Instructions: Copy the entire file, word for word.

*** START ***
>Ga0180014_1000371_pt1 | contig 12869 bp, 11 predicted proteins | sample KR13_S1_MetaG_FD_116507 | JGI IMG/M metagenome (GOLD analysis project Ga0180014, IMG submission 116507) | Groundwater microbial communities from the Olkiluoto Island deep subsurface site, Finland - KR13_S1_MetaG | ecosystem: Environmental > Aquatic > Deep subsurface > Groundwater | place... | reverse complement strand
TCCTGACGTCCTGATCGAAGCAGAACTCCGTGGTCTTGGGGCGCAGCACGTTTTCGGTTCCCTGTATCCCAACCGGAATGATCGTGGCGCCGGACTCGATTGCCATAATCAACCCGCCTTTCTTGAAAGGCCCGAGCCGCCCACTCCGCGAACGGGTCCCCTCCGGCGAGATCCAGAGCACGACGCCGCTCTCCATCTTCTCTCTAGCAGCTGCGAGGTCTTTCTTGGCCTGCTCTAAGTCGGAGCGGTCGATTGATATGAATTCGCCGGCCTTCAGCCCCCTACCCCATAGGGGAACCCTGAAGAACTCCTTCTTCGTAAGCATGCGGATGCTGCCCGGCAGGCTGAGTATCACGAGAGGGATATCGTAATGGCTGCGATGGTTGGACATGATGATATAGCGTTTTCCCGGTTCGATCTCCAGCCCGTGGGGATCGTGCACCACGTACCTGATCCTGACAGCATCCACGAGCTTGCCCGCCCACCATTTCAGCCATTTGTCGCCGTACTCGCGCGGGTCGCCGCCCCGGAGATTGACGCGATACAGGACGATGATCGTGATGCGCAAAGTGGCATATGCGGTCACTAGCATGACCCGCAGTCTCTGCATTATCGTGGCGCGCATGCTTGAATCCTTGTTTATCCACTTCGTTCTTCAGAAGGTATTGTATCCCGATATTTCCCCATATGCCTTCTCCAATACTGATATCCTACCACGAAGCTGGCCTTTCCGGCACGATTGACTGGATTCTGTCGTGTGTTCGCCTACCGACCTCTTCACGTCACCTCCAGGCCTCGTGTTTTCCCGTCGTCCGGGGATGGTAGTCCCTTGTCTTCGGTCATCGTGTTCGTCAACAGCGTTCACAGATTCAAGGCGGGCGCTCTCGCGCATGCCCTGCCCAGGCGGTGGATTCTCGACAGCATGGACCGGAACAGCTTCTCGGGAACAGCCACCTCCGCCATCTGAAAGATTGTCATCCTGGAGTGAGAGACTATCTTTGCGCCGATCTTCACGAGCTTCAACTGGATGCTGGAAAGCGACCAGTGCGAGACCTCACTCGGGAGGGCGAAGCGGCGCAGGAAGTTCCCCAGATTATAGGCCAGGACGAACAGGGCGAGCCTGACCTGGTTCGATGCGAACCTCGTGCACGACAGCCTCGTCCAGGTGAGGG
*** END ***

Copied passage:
>Ga0180014_1000371_pt1 | contig 12869 bp, 11 predicted proteins | sample KR13_S1_MetaG_FD_116507 | JGI IMG/M metagenome (GOLD analysis project Ga0180014, IMG submission 116507) | Groundwater microbial communities from the Olkiluoto Island deep subsurface site, Finland - KR13_S1_MetaG | ecosystem: Environmental > Aquatic > Deep subsurface > Groundwater | place... | reverse complement strand
TCCTGACGTCCTGATCGAAGCAGAACTCCGTGGTCTTGGGGCGCAGCACGTTTTCGGTTCCCTGTATCCCAACCGGAATGATCGTGGCGCCGGACTCGATTGCCATAATCAACCCGCCTTTCTTGAAAGGCCCGAGCCGCCCACTCCGCGAACGGGTCCCCTCCGGCGAGATCCAGAGCACGACGCCGCTCTCCATCTTCTCTCTAGCAGCTGCGAGGTCTTTCTTGGCCTGCTCTAAGTCGGAGCGGTCGATTGATATGAATTCGCCGGCCTTCAGCCCCCTACCCCATAGGGGAACCCTGAAGAACTCCTTCTTCGTAAGCATGCGGATGCTGCCCGGCAGGCTGAGTATCACGAGAGGGATATCGTAATGGCTGCGATGGTTGGACATGATGATATAGCGTTTTCCCGGTTCGATCTCCAGCCCGTGGGGATCGTGCACCACGTACCTGATCCTGACAGCATCCACGAGCTTGCCCGCCCACCATTTCAGCCATTTGTCGCCGTACTCGCGCGGGTCGCCGCCCCGGAGATTGACGCGATACAGGACGATGATCGTGATGCGCAAAGTGGCATATGCGGTCACTAGCATGACCCGCAGTCTCTGCATTATCGTGGCGCGCATGCTTGAATCCTTGTTTATCCACTTCGTTCTTCAGAAGGTATTGTATCCCGATATTTCCCCATATGCCTTCTCCAATACTGATATCCTACCACGAAGCTGGCCTTTCCGGCACGATTGACTGGATTCTGTCGTGTGTTCGCCTACCGACCTCTTCACGTCACCTCCAGGCCTCGTGTTTTCCCGTCGTCCGGGGATGGTAGTCCCTTGTCTTCGGTCATCGTGTTCGTCAACAGCGTTCACAGATTCAAGGCGGGCGCTCTCGCGCATGCCCTGCCCAGGCGGTGGATTCTCGACAGCATGGACCGGAACAGCTTCTCGGGAACAGCCACCTCCGCCATCTGAAAGATTGTCATCCTGGAGTGAGAGACTATCTTTGCGCCGATCTTCACGAGCTTCAACTGGATGCTGGAAAGCGACCAGTGCGAGACCTCACTCGGGAGGGCGAAGCGGCGCAGGAAGTTCCCCAGATTATAGGCCAGGACGAACAGGGCGAGCCTGACCTGGTTCGATGCGAACCTCGTGCACGACAGCCTCGTCCAGGTGAGGG